Watch: Toni Erdmann

There are a couple of things to contemplate before watching Toni Erdmann -it’s a wonderful choice if you like getting swept up in long films with subtitles. And, if you are, or have ever been part of an ageing father/ adult daughter combo, you may have an inherent understanding of the awkward frustration between the main characters of the film, but also the enduring ties that bind.

Winfried is the eccentric father of perpetually unavailable Ines, a humourless management consultant whose work existence keeps her pre-occupied and mainly absent from his life. The unease starts when Winfried discovers Ines having a one-sided business call with no one on the line. Silent pause. Soon after the phone incident, his dog dies, so Winfried decides to surprise Ines with a visit to Bucharest, where she is based. Unwanted, he immerses himself in his daughter’s superficial, emotionless existence by invading her perfectly controlled ‘adult identity’. A series of wacky pranks from her father start to see Ines unravel. The film is cringeworthy at times – you just cannot believe what either character is capable of – the ludicrous situations father and daughter find themselves in. Ines’ apparent incapacity for humour is astounding, until she finally turns, and Winfried’s work is done.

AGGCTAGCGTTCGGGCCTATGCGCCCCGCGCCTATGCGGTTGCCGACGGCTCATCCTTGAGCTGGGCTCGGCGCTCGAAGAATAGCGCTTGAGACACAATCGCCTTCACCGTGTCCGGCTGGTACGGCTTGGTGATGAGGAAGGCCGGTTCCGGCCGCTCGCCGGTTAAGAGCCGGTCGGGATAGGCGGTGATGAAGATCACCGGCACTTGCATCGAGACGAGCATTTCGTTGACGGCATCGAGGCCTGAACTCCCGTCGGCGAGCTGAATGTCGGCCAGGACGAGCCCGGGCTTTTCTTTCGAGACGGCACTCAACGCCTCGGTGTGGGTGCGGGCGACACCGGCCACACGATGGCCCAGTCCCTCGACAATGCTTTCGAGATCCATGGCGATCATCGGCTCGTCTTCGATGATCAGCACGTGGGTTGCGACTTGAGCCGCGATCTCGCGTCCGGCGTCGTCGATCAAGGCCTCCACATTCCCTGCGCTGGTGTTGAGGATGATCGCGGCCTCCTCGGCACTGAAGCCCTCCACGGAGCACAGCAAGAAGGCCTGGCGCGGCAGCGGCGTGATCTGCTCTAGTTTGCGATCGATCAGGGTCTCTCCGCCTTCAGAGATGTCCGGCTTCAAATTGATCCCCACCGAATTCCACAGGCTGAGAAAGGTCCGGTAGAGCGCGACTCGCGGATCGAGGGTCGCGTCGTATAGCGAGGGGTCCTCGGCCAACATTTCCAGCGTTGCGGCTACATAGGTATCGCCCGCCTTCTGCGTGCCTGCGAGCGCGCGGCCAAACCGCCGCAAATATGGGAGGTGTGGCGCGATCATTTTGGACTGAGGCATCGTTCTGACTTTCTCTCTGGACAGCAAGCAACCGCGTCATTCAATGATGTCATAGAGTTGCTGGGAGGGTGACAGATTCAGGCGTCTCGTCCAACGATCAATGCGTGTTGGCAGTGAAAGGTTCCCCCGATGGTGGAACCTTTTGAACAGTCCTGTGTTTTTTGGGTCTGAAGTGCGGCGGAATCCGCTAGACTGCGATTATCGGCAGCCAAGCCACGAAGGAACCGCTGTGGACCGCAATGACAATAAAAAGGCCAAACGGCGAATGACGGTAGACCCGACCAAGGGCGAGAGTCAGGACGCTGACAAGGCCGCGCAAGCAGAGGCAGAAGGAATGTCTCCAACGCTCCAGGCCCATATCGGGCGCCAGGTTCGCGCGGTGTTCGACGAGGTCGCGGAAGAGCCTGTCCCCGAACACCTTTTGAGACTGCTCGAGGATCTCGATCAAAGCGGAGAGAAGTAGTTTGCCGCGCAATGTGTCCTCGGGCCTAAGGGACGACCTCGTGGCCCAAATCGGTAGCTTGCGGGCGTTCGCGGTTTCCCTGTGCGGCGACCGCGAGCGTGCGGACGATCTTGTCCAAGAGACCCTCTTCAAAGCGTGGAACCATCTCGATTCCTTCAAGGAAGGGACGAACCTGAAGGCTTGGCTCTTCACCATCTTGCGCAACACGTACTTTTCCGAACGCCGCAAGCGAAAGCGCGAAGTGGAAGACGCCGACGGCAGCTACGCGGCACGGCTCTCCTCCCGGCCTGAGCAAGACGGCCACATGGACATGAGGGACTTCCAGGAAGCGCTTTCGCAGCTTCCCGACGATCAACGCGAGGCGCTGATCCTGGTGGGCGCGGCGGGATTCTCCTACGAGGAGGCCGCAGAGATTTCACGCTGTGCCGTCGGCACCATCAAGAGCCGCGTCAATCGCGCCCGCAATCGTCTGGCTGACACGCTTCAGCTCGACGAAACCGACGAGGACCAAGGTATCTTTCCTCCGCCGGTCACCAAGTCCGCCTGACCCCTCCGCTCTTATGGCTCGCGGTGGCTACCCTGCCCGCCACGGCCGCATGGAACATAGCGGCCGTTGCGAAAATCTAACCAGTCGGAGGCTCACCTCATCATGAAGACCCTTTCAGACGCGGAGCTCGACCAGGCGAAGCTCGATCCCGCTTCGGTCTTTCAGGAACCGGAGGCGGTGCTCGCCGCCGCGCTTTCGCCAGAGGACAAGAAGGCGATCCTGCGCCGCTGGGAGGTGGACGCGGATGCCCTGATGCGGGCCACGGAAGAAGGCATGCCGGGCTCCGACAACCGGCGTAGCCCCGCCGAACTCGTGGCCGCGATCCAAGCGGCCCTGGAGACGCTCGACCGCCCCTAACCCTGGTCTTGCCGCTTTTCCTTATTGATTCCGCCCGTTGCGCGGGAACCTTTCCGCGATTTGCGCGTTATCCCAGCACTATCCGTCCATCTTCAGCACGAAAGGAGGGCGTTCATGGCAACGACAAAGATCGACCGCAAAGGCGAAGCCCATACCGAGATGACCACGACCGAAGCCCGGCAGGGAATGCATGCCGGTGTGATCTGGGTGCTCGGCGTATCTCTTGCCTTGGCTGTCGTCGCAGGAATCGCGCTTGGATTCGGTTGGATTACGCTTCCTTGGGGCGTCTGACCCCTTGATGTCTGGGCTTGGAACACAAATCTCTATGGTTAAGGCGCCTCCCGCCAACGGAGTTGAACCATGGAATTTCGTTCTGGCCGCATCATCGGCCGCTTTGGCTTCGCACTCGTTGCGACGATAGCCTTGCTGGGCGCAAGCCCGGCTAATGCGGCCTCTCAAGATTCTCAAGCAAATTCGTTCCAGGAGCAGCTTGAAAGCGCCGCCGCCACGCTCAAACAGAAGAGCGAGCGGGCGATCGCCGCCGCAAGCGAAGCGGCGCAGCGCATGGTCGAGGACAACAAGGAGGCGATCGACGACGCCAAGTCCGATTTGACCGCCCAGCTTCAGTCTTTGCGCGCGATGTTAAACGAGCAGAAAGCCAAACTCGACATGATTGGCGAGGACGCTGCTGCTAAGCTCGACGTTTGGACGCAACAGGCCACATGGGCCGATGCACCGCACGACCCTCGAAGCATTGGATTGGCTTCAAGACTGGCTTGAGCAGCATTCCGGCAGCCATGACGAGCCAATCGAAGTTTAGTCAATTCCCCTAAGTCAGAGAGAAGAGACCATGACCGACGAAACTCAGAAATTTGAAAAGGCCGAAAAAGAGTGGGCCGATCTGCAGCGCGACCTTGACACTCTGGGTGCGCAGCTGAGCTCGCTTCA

A few times during the session I wondered if I would consider leaving the cinema in case it got boring, but it never did. Winfried’s wish to challenge his daughter’s sense of what really matters in life had me caught up, perhaps in knots, but the film shows well the complexity of our deepest emotional relationships, and how easily we can forget the way they helped to shape who we are.

There is a song and a nude scene that will have you squirming in sheer confrontational terror. This film will challenge you, but it’s well worth the discomfort. It’s pretty funny.

♥♥♥ ⁄ 5


Winfried doesn’t see much of his working daughter Ines. The suddenly student-less music teacher decides to surprise her with a visit after the death of his old dog. It’s an awkward move because serious career woman Ines is working on an important project as a corporate strategist in Bucharest. The geographical change doesn’t help the two to see more eye to eye. Practical joker Winfried loves to annoy his daughter with corny pranks. What’s worse are his little jabs at her routine lifestyle of long meetings, hotel bars and performance reports. Father and daughter reach an impasse, and Winfried agrees to return home to Germany. Enter flashy ‘Toni Erdmann’, Winfried’s smooth-talking alter ego. Disguised in a tacky suit, weird wig and even weirder fake teeth, Toni barges into Ines’ professional life, claiming to be her CEO’s life coach. As Toni, Winfried is bolder and doesn’t hold back, but Ines meets the challenge. The harder they push, the closer they become. In all the madness, Ines begins to understand that her eccentric father might deserve some place in her life after all.

Toni Erdmann. Starring Peter Simonischek and Sandra Hüler.

Director: Maren Ade  Country: Germany Year: 2016 Genre: Comedy Rated: M

Toni Erdmann is in Australian cinemas from 9 February. Click HERE for session times.


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